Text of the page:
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The College of Arts Sciences

Lawrence Kidder elected fellow of American Physical Society

By: Tom Fleischman,  Cornell Chronicle
Mon, 09/24/2018

Award-winning senior astronomy research associate Lawrence Kidder, who contributed to the 2016 confirmation of gravitational waves detected in 2015, has been elected a fellow of the American Physical Society (APS).

The criterion for election is exceptional contributions to the physics enterprise – including outstanding physics research, important applications of physics, leadership in or service to physics, or significant contributions to physics education.

Kidder worked in a group of more than 50 people in the multi-institutional Simulating eXtreme Spacetimes collaboration, which used supercomputers to solve equations from Albert Einstein’s theory of general relativity to predict what the Laser Interferometric Gravitational-Wave Observatory (LIGO) would see if two black holes spiral together, collide and merge into a single black hole.

The predictions of the collaboration, based on Einstein’s predictions, matched up well with LIGO’s observations, providing strong evidence that Einstein’s theory of gravity is correct even in the presence of extremely large gravitational fields.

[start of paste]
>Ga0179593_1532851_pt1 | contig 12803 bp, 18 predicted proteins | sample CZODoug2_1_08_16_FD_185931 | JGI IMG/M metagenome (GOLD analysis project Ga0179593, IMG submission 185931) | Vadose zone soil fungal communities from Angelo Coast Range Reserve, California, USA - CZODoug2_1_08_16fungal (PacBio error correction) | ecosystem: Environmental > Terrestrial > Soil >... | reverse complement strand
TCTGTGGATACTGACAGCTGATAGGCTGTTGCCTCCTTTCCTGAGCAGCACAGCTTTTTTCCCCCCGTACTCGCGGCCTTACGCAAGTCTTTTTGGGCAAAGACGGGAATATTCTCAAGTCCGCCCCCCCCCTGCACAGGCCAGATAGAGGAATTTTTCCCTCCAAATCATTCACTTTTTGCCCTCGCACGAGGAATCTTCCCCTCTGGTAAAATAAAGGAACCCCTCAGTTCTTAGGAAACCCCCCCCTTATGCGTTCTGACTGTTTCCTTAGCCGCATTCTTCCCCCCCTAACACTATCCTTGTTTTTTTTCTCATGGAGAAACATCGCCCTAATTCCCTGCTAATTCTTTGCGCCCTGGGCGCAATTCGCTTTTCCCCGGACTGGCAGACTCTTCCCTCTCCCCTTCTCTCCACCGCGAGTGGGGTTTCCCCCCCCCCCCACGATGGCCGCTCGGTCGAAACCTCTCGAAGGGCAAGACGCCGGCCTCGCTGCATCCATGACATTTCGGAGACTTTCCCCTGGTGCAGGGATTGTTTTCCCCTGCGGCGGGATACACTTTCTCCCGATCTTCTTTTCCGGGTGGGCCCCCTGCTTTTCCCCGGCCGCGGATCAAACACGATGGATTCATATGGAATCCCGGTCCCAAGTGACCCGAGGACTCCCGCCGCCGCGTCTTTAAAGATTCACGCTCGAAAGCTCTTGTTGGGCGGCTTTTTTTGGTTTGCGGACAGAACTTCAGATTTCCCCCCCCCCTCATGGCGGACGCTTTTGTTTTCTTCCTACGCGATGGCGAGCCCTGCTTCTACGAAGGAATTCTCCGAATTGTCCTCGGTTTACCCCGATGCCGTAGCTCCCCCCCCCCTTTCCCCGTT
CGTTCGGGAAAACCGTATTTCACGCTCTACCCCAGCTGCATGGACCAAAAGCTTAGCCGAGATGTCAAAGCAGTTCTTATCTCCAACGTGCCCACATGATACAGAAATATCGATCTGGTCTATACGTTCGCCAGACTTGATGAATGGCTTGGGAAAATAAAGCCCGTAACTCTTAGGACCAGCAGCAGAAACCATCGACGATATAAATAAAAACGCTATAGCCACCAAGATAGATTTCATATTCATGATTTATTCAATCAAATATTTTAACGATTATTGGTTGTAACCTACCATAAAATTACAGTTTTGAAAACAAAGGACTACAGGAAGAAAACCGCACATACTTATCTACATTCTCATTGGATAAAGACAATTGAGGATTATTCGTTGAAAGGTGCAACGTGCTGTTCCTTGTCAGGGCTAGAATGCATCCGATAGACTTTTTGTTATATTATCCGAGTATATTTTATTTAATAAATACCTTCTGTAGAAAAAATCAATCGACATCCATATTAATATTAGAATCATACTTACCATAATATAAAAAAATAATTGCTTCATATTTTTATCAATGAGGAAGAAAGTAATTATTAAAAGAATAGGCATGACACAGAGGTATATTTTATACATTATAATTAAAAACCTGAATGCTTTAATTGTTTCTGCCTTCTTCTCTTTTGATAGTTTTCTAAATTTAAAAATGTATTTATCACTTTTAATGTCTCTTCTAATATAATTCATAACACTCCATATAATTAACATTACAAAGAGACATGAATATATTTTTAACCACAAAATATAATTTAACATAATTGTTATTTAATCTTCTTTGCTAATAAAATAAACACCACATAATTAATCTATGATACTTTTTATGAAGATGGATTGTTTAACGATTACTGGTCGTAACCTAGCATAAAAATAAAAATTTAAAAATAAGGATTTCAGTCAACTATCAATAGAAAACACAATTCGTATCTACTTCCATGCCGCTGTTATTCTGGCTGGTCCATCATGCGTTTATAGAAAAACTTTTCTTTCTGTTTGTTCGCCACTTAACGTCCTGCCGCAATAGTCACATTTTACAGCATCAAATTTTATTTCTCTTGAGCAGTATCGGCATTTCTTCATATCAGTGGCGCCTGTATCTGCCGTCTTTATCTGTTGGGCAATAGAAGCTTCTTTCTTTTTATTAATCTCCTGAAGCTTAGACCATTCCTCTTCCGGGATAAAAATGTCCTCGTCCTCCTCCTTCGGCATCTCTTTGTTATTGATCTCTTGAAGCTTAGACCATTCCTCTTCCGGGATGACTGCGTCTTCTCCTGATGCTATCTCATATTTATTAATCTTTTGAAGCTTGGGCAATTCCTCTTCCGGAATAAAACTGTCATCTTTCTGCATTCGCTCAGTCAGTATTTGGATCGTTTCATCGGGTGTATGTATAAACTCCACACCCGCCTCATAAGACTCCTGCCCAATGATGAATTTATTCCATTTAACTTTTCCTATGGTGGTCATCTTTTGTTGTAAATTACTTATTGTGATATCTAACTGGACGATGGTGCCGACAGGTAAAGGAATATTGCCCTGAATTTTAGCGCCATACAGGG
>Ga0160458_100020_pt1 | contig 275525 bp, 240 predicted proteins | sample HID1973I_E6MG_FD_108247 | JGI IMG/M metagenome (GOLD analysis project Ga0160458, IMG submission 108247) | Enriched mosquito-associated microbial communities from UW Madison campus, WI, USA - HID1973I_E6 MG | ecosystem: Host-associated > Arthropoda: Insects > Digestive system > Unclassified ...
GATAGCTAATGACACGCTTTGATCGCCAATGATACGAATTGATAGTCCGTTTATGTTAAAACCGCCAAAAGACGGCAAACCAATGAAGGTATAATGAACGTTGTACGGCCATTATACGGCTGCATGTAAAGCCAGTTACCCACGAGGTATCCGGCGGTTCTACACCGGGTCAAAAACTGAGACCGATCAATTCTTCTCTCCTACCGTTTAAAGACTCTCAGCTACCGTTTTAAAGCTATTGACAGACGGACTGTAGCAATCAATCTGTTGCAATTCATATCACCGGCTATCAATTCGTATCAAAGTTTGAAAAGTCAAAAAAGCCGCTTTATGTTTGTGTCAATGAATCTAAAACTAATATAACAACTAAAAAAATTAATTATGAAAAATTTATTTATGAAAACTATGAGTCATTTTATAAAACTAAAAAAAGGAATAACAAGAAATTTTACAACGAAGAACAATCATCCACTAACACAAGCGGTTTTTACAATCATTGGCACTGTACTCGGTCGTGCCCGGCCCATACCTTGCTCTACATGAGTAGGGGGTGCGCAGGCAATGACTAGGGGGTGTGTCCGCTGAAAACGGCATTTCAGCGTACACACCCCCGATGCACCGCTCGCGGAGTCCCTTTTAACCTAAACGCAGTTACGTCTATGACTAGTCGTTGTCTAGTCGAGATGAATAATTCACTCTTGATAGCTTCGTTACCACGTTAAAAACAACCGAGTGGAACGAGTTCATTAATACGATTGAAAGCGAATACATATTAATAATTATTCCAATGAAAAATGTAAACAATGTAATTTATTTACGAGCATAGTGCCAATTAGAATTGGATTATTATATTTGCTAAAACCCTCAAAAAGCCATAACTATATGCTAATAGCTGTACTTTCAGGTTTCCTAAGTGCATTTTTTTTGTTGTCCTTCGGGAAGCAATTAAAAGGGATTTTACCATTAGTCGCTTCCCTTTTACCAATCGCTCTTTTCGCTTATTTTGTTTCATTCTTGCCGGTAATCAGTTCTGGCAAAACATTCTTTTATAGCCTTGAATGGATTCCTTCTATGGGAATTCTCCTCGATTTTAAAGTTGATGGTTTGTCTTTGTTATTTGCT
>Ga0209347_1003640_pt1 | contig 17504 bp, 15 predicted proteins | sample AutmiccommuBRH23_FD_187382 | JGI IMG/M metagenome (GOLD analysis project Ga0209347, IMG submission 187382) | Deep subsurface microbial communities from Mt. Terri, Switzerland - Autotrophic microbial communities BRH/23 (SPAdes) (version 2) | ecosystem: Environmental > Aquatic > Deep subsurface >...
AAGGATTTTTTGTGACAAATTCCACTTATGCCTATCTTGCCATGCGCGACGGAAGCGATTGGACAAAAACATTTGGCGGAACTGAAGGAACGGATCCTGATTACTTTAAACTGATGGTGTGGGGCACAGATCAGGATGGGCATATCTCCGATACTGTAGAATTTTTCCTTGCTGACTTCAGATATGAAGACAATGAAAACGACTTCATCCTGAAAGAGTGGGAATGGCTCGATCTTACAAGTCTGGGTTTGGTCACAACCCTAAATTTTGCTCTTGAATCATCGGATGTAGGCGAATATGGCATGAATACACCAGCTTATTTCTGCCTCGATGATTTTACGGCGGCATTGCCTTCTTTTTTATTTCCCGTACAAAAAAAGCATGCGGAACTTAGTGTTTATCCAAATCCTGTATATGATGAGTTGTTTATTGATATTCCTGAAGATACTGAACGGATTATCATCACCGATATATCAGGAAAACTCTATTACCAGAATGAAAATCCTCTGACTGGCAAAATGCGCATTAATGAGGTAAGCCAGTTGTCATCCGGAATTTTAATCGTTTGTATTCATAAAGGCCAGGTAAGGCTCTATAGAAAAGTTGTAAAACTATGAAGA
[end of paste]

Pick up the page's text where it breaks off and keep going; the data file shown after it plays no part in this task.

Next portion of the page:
Kidder, who began his 22nd year at Cornell this fall, has been a senior research associate at the Cornell Center for Astrophysics and Planetary Science since 2003. In 2016, he and Saul Teukolsky, the Hans A. Bethe Professor of Physics, earned a share of the $3 million Special Breakthrough Prize in Fundamental Physics, which recognized those who helped create LIGO and interpret its observations.

APS fellowship is usually granted to no more than one-half of 1 percent of all APS members in a given year. There were 155 members elected APS fellows this year.

A total of 105 Cornell researchers have been elected since the fellowship was established in 1921. Last year’s Cornell honorees were Debdeep Jena, professor of electrical and computer engineering, and of materials science and engineering; and Georg Heinz Hofstaetter, professor of physics.

This story also appeared in the Cornell Chronicle